Killing ‘Mohawk’ was regrettable but necessary- KWS

April 2, 2016 10:06 am
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The KWS Director General Kitili Mbathi on Friday told journalists that the lion was calm until some people started throwing objects at it, which agitated the animal/FILE
The KWS Director General Kitili Mbathi on Friday told journalists that the lion was calm until some people started throwing objects at it, which agitated the animal/FILE

, NAIROBI, Kenya, Apr 2 – The Kenya Wildlife Service has now shifted the blame to the public, following the gunning down of the now famous lion Mohawk.

Though the service admits of late response, which they attribute it to traffic jam and poor roads in the area, they have described the incident as regrettable but which was necessary in order to save lives.

The KWS Director General Kitili Mbathi on Friday told journalists that the lion was calm until some people started throwing objects at it, which agitated the animal.

“The animal control unit found a huge jam of people and vehicles such that they were not able to get through,” he said.

The KWS Animal Control Unit was later to get stuck for about 45 minutes, 3 kilometres away from the scene, according to Mbathi.

By then, he said the more people had gathered around the lion and at one time the officers were forced to fire in the air, in a desperate move to disperse them.

“As more and more people came, they started pushing forward with some trying to ‘scare’ the animal,” he said.

It is at this time that the calm lion started making movements and as soon as one of the boda boda riders started the engine, “the lion took this as an attack. It chased him, jumped on his back, scratched him and the man was injured. He is currently at the hospital receiving treatment.”

The officers on the ground were not equipped to disperse the crowd that has gathered around the lion and were left with little choice but to kill the animal when it reacted angrily to the rocks being thrown at it.

Mbathi said the situation would have ended a completely different way had the public heeded his officer’s advice and left the animal in peace.

All along, he said the officers on the ground had been given instructions to kill the animal if it poses danger to people within the vicinity.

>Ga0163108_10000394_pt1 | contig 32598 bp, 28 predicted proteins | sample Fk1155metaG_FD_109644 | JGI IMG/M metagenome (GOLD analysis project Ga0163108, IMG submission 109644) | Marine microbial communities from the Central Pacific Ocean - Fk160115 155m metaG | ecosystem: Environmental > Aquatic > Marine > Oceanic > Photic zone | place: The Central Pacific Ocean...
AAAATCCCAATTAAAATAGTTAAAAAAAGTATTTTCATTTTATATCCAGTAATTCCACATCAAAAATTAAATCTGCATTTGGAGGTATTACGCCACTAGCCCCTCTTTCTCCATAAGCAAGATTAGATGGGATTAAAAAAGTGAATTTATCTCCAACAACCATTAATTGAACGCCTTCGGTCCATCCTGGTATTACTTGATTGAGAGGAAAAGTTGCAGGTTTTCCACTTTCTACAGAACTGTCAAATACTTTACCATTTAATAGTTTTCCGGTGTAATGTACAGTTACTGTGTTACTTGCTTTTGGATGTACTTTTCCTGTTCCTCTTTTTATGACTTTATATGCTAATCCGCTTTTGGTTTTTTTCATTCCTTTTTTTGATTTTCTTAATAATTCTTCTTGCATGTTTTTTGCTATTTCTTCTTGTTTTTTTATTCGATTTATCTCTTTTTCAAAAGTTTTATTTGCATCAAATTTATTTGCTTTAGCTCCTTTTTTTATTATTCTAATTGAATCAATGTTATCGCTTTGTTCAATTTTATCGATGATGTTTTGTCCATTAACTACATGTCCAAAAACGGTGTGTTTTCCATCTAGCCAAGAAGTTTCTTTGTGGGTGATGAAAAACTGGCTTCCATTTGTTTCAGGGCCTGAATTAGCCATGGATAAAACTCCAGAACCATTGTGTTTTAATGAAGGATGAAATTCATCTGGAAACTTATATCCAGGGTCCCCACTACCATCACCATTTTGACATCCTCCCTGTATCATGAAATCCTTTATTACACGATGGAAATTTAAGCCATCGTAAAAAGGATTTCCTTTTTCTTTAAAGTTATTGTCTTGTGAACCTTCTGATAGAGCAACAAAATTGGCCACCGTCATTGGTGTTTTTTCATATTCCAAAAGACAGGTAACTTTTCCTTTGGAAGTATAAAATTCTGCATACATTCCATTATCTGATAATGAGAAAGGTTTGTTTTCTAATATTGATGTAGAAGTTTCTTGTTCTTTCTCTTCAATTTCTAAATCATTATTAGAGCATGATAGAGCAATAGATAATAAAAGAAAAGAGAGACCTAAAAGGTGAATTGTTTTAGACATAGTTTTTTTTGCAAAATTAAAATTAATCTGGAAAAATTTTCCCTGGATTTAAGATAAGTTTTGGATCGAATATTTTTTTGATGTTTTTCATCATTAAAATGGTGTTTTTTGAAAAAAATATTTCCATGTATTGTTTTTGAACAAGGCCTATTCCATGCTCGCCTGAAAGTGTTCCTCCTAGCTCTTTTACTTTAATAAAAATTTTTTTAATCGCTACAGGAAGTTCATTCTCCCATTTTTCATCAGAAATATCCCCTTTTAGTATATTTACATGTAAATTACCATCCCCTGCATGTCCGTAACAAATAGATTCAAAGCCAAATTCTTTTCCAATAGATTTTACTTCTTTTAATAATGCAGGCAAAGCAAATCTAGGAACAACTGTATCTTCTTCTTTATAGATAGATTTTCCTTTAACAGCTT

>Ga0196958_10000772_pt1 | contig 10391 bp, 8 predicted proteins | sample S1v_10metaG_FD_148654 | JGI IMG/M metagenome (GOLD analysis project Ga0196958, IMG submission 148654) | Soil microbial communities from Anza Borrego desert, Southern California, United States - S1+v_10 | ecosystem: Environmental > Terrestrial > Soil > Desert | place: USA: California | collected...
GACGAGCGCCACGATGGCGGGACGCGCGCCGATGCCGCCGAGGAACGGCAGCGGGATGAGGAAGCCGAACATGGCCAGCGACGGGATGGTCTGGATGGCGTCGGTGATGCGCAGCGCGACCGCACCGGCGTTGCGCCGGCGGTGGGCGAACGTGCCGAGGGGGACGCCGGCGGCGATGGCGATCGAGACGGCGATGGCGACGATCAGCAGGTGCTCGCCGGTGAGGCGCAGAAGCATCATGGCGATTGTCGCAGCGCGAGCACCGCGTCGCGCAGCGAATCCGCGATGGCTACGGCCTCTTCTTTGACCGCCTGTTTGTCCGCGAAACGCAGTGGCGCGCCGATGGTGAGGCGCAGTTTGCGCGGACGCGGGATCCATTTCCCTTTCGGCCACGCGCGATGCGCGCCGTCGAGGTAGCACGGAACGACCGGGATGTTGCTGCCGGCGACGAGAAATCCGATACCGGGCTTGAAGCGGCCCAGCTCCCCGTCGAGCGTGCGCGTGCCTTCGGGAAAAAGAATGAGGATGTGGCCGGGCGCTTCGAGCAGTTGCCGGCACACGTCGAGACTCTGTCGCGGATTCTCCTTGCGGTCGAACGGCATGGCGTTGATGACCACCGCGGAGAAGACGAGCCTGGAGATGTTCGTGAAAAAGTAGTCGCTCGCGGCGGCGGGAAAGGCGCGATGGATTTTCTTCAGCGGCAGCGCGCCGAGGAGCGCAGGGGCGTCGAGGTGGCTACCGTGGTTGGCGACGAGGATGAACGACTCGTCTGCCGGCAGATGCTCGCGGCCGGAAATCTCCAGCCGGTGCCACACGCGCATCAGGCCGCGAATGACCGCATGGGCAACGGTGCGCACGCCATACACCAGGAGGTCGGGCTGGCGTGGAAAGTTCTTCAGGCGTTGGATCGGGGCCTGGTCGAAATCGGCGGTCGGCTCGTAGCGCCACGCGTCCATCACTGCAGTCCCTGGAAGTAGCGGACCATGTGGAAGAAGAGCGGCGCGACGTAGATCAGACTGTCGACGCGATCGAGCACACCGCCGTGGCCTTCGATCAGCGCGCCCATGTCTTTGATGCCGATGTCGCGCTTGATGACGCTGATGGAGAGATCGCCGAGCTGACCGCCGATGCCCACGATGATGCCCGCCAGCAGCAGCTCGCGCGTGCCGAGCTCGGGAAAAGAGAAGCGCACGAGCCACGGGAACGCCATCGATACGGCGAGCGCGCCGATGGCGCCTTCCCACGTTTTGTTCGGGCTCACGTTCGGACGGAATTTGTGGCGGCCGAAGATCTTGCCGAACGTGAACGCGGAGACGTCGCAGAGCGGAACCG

“It is a regrettable decision, but we need it to make it on the spot,” he said.

Though the service is well equipped and even has choppers, he said they never anticipated the situation would end that way.

“The people were hoping for excitement and that’s why they provoked the lion,” he lamented. “The people actually provoked the lion.”

Mohawk was shot dead on Wednesday.

The Nairobi Park now has 35 lions following the killing of Mohawk and yet another lion in Kajiado on Thursday.

Maasai morans speared the lion named Lemek to death only a day after KWS wardens gunned down Mohawk.

“The morans killed the lion after it killed a cow at Oloshaki village. Later on, our wardens came and took the carcass away. This trend is worrying because it is an indication of human wildlife conflict which needs to be addressed,” KWS Communications Manager Paul Udoto stated.

A meeting has since been called with various communities next week on Tuesday to address the issue of wildlife conflict.

He stated that the meeting is expected to explore ways in which KWS can better work with communities living near Nairobi National Park to mitigate ongoing conflict.

The offenders of this act, which is forbidden under the Wildlife and Conservation Management Act, 2013, could not be immediately identified.

Investigations are underway to establish the parties responsible.

He said such incidents maybe common since people have increasingly continued to encroach on the wildlife routes.

In case of such occurrence, Mbathi has urged the public to always alert the service for a quick intervention.

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